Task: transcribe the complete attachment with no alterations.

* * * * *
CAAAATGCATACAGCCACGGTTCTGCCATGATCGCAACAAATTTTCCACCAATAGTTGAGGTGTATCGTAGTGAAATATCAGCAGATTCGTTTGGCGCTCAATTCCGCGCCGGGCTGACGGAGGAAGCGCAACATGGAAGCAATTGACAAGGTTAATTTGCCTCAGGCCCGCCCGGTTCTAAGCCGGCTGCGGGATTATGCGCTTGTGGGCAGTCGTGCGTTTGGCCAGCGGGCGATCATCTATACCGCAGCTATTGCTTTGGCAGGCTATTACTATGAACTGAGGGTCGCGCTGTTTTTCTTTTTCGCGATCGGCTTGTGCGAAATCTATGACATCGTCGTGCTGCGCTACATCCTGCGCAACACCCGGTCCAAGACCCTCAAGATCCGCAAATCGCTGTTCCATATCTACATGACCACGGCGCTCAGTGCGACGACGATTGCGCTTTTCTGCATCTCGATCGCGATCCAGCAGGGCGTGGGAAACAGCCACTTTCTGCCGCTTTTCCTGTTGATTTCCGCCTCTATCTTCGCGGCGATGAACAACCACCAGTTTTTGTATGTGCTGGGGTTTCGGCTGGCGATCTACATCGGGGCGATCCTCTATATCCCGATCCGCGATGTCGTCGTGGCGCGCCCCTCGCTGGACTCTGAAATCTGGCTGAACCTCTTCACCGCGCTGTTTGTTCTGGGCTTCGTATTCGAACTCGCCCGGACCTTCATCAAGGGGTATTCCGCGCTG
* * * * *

CAAAATGCATACAGCCACGGTTCTGCCATGATCGCAACAAATTTTCCACCAATAGTTGAGGTGTATCGTAGTGAAATATCAGCAGATTCGTTTGGCGCTCAATTCCGCGCCGGGCTGACGGAGGAAGCGCAACATGGAAGCAATTGACAAGGTTAATTTGCCTCAGGCCCGCCCGGTTCTAAGCCGGCTGCGGGATTATGCGCTTGTGGGCAGTCGTGCGTTTGGCCAGCGGGCGATCATCTATACCGCAGCTATTGCTTTGGCAGGCTATTACTATGAACTGAGGGTCGCGCTGTTTTTCTTTTTCGCGATCGGCTTGTGCGAAATCTATGACATCGTCGTGCTGCGCTACATCCTGCGCAACACCCGGTCCAAGACCCTCAAGATCCGCAAATCGCTGTTCCATATCTACATGACCACGGCGCTCAGTGCGACGACGATTGCGCTTTTCTGCATCTCGATCGCGATCCAGCAGGGCGTGGGAAACAGCCACTTTCTGCCGCTTTTCCTGTTGATTTCCGCCTCTATCTTCGCGGCGATGAACAACCACCAGTTTTTGTATGTGCTGGGGTTTCGGCTGGCGATCTACATCGGGGCGATCCTCTATATCCCGATCCGCGATGTCGTCGTGGCGCGCCCCTCGCTGGACTCTGAAATCTGGCTGAACCTCTTCACCGCGCTGTTTGTTCTGGGCTTCGTATTCGAACTCGCCCGGACCTTCATCAAGGGGTATTCCGCGCTG